New CAH Exhibition: Fragile Beauty (May 9, 2022 – July 1, 2022)

With social injustice a common theme around the world, we are also currently witnessing the injustices committed against our natural environment. Like our ancestors, we sense nature’s vastness, yet we lack the same respect those indigenous peoples had for nature as a sentient being. We take the Earth’s vastness for granted. What we experience as nature pushing back is nature seeking balance.

Michael Janis: Transformation; cast glass, ceramic

With this exhibit, Fragile Beauty, 33 DC artists seek to bring a sense of balance to an array of environmental injustices. Their art and their vision advocate awareness, mindfulness, consciousness, and stewardship, offering pathways towards personal partnership with our planet. They tell their stories with painting, sculpture, prints, photography, and installations. They inform us of both the joyful and the sorrowful, the woeful and the hopeful. Their work will challenge, enlighten, and inform your sense of wonder for exploring the beauty, power, and magnificent mystery of our home planet. We thank these artists for their commitment to illuminating the importance of nurturing and protecting the fragile beauty of the place we all call home.

Fragile Beauty is the first juried art exhibition initiated by the DC Commission on the Arts and Humanities. The new Juried Exhibition Grant provides support for DC artists to exhibit their creative vision to the residents of Washington, DC.

-Jarvis Grant


Featured artists: Tammy Barnes, Jeffrey Berg, Monica Jahan Bose, Elizabeth Casqueiro, Gloria Chapa, Michèle Colburn, Chris Combs, Shaughn Cooper with Kelsye Adams, Frank Hallam Day, Anna U Davis, R.A. Dean, Julee Dickerson-Thompson, Cheryl D. Edwards, David Allen Harris, Michael Iacovone, Michael Janis, Noel Kassewitz, Sally Kauffman, Barry D. Lindley, Patrick McDonough, Regina Miele, Steven Muñoz, Werllayne Nunes, Chelsea Ritter-Soronen, Lisa K. Rosenstein, Carly Rounds, Amanda Sauer, Alexandra Silverthorne, Ira Tattelman, Roderick Turner, Jessica van Brakle, Dawn Whitmore, Bahar Yürükoğlu.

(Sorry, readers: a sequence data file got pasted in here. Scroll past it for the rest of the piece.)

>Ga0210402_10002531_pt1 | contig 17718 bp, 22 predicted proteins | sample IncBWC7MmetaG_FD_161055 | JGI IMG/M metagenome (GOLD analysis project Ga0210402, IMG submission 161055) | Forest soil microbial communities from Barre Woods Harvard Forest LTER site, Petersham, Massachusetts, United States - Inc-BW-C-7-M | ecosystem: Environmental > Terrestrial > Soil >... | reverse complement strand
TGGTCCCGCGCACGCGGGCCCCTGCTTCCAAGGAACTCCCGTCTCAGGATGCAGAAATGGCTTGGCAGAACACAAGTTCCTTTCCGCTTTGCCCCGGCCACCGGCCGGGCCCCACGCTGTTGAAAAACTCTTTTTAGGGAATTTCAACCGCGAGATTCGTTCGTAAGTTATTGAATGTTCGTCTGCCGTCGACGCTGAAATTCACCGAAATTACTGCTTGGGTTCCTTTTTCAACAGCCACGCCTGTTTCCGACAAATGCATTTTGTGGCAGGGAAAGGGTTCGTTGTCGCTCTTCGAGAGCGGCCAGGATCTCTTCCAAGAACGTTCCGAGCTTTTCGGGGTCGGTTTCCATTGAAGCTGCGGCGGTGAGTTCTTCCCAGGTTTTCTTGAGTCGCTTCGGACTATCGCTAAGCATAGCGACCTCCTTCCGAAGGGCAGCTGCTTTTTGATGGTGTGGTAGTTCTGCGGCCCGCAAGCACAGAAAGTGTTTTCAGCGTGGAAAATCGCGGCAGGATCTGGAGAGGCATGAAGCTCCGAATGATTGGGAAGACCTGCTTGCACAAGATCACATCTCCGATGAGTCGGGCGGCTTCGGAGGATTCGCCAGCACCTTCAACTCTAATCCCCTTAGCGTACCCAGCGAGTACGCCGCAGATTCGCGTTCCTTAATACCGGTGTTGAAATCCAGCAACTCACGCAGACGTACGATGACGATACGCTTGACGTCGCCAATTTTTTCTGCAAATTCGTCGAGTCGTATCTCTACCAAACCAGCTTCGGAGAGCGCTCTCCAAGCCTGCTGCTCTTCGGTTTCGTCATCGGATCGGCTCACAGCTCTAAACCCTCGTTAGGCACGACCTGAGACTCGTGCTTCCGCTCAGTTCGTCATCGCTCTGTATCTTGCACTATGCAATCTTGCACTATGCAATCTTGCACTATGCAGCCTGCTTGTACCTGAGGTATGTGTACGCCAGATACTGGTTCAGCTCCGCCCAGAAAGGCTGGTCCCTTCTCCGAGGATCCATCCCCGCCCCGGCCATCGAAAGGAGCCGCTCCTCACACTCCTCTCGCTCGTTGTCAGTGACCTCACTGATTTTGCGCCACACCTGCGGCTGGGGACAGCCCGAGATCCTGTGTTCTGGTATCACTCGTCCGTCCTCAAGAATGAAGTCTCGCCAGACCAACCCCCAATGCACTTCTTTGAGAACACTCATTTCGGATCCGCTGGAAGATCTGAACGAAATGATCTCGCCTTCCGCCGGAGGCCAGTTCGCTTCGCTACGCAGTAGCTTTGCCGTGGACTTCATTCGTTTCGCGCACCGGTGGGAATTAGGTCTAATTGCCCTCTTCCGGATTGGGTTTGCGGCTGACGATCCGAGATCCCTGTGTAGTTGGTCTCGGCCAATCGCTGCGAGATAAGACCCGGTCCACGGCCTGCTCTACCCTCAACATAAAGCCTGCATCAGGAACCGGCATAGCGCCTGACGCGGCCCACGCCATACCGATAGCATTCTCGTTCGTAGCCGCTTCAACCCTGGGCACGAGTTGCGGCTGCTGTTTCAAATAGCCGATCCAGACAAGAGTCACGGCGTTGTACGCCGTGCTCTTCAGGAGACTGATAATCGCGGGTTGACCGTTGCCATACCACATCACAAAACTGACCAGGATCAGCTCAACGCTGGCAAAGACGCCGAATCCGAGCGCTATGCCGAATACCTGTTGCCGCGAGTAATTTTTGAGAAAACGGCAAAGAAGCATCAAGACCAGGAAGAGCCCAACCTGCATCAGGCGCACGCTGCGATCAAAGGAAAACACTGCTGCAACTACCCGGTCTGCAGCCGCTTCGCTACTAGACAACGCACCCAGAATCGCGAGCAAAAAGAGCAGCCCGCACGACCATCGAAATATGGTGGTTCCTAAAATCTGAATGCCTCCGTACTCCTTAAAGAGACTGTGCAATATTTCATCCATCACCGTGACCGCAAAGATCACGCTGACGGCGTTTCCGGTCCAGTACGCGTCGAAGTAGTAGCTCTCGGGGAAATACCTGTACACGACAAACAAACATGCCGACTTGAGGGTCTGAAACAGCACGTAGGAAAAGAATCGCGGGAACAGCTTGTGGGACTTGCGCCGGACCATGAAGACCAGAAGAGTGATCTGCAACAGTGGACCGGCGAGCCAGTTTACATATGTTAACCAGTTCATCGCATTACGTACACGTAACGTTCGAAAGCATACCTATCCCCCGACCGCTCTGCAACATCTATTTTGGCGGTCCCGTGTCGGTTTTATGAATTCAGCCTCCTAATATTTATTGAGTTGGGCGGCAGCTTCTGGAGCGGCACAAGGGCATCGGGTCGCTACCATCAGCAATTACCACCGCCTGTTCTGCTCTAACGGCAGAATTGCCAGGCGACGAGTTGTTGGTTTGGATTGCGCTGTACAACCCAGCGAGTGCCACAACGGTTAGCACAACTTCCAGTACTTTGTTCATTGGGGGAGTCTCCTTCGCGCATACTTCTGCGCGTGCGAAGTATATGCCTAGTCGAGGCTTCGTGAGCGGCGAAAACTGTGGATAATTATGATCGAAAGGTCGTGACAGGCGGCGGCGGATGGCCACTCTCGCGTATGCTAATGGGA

Fragile Beauty
May 9 – July 1, 2022
Monday – Friday, 9:00 am – 6:00 pm ET

Opening Reception
Thu, May 12, 2022
5:00 PM – 7:00 PM EDT
Masks are required

Location:
DC Commission on the Arts and Humanities
Gallery
200 I Street, SE
Washington, DC 20003
Gallery Hours:
Monday – Friday
9:00 am – 6:00 pm

DC’s MLK Jr Library Features Washington Glass Studio on Public Art

View of Green Community Gateway by Washington Glass Studio

The District of Columbia Public Library (DCPL) is a dynamic source of information, programs, books and services, among them is their Makers Program, that includes a Fabrication Lab. The Martin Luther King, Jr. Memorial Library’s “Fab Lab”, complete with 3D printers, a laser cutter, soldering equipment, other machines is part of a new movement of public libraries embracing the “maker movement.” DCPL’s maker program is the largest of its kind in a public library, as they see the program as a force to bring together makers, artists, and creative people of all types and from all fields and backgrounds, encouraging cross-disciplinary cooperation. As part of the public engagement, the DCPL Makers & DIY Program is hosting a series of artists lectures at the newly refurbished MLK Memorial Library auditorium.

Image of Community workshop at Washington Glass School.

On Saturday, May 21, 2022, from 1:00pm – 2:00pm, Michael Janis, co-director of the Washington Glass School, will give a lecture on how the Washington Glass Studio created the “Green Community Gateway” with art made with the help of the community in Ward 7.

The “Green Community Gateway”, public art sculpture marks the symbolic entrance to the Kenilworth/Parkside section of DC’s Ward 7. Through a series of glass “quilting bees”, Washington Glass Studio brought together neighborhood residents, students of the high school, and the staff of the newly constructed Unity Healthcare facility to make glass art that would become an integral part of the arch.